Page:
From the external perspective, it can feel impossible to know what’s happening in the mind of your loved one. How can you know if part of their brain is shutting down & affecting them or if this is their full, true self?

There are a variety of ways to identify an episode caused by the fragmentation of consciousness that occurs within structural dissociation.

It’s important to keep an open-mind regarding separating “self” from “symptom” within your loved one. During episodes of their disorder, they will not always have access to their true selves because of the severe dysregulation of fragmented chaos of consciousness happening beyond all conscious awareness. Both brain & body are in an invisible war that directly affects life experience & the ability to effectively respond to it.

An “episode” simply refers to a period of time when the disorder is flared, often due to stress, & symptoms are more prevalent than the individual’s fully authentic self.

Structural dissociation causes intensive nervous system dysregulation.

The average integrated adult brain functions effectively with the body’s nervous system, allowing for what most describe as a “normal” life experience.

Our nervous system is in charge of practically everything happening within the brain & body: eating, sleeping, breathing, thinking, speaking, growing, healing, reading, learning, processing & responding to sensory stimuli, perceiving present pains, moving the body’s limbs, balance & coordination, regulating body temperature, creating new memories & accessing old ones, feeling emotions, stress management, & more!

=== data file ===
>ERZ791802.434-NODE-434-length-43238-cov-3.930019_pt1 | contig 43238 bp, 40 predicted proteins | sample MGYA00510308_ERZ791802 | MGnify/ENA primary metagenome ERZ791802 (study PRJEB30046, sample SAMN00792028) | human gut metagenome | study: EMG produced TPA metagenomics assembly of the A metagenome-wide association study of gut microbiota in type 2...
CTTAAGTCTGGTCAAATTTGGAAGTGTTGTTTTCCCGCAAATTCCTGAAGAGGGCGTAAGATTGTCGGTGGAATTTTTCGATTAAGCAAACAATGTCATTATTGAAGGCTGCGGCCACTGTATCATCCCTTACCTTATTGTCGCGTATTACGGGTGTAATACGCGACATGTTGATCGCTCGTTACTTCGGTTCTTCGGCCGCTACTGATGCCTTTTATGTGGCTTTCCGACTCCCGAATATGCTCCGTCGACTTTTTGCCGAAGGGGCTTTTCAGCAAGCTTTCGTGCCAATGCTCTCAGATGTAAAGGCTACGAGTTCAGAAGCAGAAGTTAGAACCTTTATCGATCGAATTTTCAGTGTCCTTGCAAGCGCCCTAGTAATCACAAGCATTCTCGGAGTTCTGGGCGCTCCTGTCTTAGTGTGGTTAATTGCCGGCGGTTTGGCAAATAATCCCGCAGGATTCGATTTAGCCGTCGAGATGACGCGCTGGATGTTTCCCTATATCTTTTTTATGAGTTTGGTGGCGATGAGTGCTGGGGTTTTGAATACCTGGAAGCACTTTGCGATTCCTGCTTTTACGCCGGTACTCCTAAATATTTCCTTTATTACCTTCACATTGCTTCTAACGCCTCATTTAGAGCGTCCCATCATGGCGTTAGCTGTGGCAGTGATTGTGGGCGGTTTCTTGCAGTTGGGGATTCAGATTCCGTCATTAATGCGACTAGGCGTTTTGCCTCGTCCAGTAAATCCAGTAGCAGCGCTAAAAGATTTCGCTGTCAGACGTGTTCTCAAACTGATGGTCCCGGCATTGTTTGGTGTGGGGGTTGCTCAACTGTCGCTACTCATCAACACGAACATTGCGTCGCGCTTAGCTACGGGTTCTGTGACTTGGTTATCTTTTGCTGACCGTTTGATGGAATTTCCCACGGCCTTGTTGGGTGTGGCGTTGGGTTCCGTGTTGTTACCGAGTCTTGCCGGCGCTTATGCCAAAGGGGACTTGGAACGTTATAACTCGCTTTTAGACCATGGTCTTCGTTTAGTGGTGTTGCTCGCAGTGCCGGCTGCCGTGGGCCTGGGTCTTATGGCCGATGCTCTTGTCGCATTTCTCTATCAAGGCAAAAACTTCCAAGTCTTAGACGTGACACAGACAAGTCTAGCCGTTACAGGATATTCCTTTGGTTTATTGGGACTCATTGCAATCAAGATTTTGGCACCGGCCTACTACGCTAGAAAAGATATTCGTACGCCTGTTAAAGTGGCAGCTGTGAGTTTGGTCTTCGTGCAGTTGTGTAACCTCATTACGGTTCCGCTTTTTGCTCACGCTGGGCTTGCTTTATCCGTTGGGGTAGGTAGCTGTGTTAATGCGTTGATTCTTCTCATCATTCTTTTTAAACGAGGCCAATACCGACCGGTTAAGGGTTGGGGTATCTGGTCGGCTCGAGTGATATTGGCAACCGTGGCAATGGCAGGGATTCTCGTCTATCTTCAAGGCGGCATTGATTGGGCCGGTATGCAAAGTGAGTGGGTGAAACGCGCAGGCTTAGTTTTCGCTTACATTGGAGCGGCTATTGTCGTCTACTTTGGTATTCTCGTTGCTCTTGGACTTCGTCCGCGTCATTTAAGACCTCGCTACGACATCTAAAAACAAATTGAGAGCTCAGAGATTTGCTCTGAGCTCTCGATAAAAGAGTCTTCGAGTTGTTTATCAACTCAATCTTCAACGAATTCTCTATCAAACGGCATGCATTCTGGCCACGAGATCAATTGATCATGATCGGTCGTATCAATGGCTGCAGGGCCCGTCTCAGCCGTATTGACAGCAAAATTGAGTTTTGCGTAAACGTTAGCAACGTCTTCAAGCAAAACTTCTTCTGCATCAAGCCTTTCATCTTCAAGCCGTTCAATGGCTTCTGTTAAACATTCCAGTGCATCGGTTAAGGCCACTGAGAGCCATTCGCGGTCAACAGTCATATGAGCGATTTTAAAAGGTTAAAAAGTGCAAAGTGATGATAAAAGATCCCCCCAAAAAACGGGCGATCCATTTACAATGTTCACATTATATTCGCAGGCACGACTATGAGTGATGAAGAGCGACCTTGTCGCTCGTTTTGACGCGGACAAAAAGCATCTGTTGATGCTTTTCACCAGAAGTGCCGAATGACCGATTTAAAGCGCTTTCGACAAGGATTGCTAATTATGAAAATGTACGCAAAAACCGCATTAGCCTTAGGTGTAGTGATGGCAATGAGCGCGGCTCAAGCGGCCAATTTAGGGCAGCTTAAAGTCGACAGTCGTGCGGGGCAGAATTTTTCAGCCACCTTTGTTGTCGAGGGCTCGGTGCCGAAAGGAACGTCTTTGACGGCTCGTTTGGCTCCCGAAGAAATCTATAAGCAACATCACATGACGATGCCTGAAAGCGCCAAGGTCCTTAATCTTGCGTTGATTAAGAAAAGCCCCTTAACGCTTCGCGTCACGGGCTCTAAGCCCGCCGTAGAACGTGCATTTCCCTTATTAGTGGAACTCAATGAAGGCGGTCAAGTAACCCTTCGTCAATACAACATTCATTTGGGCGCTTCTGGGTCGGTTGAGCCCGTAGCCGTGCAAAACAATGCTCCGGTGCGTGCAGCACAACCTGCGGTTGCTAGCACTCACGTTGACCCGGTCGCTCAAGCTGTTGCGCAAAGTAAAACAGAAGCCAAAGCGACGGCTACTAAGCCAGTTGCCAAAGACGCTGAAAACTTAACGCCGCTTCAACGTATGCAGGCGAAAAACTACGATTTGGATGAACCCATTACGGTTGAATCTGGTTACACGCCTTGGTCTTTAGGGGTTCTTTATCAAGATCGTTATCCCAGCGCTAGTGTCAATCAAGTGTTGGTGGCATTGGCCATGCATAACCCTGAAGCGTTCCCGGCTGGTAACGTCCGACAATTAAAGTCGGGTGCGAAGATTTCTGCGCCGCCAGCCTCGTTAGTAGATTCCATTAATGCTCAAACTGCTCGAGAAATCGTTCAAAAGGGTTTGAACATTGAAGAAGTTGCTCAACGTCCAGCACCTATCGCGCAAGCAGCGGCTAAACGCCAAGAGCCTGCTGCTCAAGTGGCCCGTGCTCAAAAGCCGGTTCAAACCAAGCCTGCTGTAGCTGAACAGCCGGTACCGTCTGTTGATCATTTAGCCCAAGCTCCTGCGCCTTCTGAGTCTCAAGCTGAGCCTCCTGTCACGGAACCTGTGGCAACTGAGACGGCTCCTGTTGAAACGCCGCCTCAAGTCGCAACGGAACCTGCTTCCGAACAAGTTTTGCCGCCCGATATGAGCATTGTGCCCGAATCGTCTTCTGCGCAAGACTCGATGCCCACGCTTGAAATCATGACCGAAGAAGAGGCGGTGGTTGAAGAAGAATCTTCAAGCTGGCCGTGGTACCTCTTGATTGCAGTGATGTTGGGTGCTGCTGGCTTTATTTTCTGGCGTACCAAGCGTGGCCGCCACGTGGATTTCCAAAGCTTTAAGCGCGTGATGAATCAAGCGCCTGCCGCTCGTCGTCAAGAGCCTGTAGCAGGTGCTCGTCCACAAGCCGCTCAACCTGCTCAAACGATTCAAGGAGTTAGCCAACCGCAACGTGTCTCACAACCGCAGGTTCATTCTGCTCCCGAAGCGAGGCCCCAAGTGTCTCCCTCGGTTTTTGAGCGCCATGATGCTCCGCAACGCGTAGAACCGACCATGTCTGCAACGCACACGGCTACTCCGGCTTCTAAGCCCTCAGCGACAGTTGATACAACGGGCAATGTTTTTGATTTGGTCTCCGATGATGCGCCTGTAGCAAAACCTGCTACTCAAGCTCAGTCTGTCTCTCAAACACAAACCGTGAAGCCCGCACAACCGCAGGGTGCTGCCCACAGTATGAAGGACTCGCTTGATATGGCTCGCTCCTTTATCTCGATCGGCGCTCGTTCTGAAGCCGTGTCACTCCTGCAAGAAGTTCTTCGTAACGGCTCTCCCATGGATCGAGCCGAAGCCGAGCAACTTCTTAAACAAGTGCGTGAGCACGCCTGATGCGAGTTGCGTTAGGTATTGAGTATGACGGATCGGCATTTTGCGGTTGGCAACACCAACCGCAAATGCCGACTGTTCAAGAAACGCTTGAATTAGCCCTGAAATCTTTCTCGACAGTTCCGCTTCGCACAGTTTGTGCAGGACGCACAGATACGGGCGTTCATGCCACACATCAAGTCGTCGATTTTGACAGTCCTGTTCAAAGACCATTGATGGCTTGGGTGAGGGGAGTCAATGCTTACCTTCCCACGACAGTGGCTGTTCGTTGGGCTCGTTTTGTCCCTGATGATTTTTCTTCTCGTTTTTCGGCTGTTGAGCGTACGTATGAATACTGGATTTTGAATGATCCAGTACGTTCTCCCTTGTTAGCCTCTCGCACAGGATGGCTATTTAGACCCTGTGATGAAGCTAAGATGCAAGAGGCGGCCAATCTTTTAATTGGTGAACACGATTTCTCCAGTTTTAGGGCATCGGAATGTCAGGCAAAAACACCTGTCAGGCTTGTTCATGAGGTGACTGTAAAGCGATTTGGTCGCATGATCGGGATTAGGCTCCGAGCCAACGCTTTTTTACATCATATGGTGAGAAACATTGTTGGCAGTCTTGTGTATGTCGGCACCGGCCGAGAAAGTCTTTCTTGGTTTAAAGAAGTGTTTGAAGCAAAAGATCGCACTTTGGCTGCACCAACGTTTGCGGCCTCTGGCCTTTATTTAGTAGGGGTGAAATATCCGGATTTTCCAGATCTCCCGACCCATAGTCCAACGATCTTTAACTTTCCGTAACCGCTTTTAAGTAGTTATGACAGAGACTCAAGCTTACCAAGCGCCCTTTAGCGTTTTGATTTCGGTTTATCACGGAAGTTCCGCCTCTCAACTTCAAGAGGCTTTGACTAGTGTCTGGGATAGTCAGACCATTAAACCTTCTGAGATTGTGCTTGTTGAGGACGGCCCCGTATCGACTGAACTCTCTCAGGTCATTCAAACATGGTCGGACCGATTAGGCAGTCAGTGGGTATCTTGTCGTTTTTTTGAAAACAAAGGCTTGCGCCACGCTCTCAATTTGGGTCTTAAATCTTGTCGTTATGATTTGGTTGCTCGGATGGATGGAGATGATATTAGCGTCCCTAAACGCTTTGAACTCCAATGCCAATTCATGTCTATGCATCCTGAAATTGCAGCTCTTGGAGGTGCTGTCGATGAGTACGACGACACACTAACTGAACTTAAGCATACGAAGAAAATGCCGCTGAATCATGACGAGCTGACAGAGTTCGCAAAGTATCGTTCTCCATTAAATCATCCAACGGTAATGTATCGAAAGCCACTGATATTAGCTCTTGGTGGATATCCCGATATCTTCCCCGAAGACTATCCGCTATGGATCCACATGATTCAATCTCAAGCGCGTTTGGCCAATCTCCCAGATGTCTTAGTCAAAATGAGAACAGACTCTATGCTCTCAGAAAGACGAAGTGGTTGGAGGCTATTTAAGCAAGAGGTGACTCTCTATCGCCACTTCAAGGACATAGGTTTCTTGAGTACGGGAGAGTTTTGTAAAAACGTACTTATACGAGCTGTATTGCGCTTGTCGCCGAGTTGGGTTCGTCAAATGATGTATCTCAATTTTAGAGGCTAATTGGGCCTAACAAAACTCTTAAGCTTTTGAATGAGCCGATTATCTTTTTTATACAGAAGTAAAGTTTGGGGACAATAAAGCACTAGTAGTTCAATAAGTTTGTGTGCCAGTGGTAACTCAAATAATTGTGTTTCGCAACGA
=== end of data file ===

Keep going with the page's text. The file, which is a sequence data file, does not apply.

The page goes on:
If the nervous system is dysregulated, literally ALL of these modalities of operation are dramatically impacted but without any conscious awareness of what is happening internally.

Signs of Nervous System Dysregulation

Although it’s simplest to observe nervous system dysregulation internally if living with increased conscious awareness, it is still possible to tell from an external perspective as well.

Signs of a dysregulated sympathetic nervous system: “high energy” symptoms:

  • psychomotor agitation, such as restless legs

  • rapid or pressured speech

  • mania or hypomania, mistaken for bipolar disorder

  • insomnia: sleeping less than usual, not wanting to sleep, sleeping less soundly than usual, awake at odd hours of morning or night, etc.

  • anxiety

  • feeling of increased body temperature: wearing clothes too warm for the present weather, comments about it being hotter in the room than it actually is/feels, etc.

  • increased heart rate: compassionately say, "Take a deep breath for me," & feel their pulse

  • aggression: more critical than usual, more harsh than usual, more defensive than usual, more irritable than usual, may comment about feeling impulsive

  • on edge: physically prepare to “go” (run/fight), expressing feelings of restlessness or impulsivity

  • anger

  • narrowed eyes & furrowed brow: eyes more narrowed or not as wide & open as usual; crease in brow, between eyebrows; facial expression may be mistaken for being upset with you or being angry or agitated

  • listening to music louder than usual or is healthy

  • speaks with uncontrollably loud volume {overextended "outdoor voice"}

  • higher tolerance to sour, salty, & spicy foods/flavours than usual: perhaps eating spicy foods or adding more spices to meals than usual, expressions of craving of salt {“I could eat this whole bag of chips!”}

  • may be unable to feel touch on skin

Signs of a dysregulated parasympathetic nervous system: “low energy” symptoms:

  • psychomotor retardation: moving much slower than usual

  • selective mutism: being unable to effectively utilize verbal communication

  • depression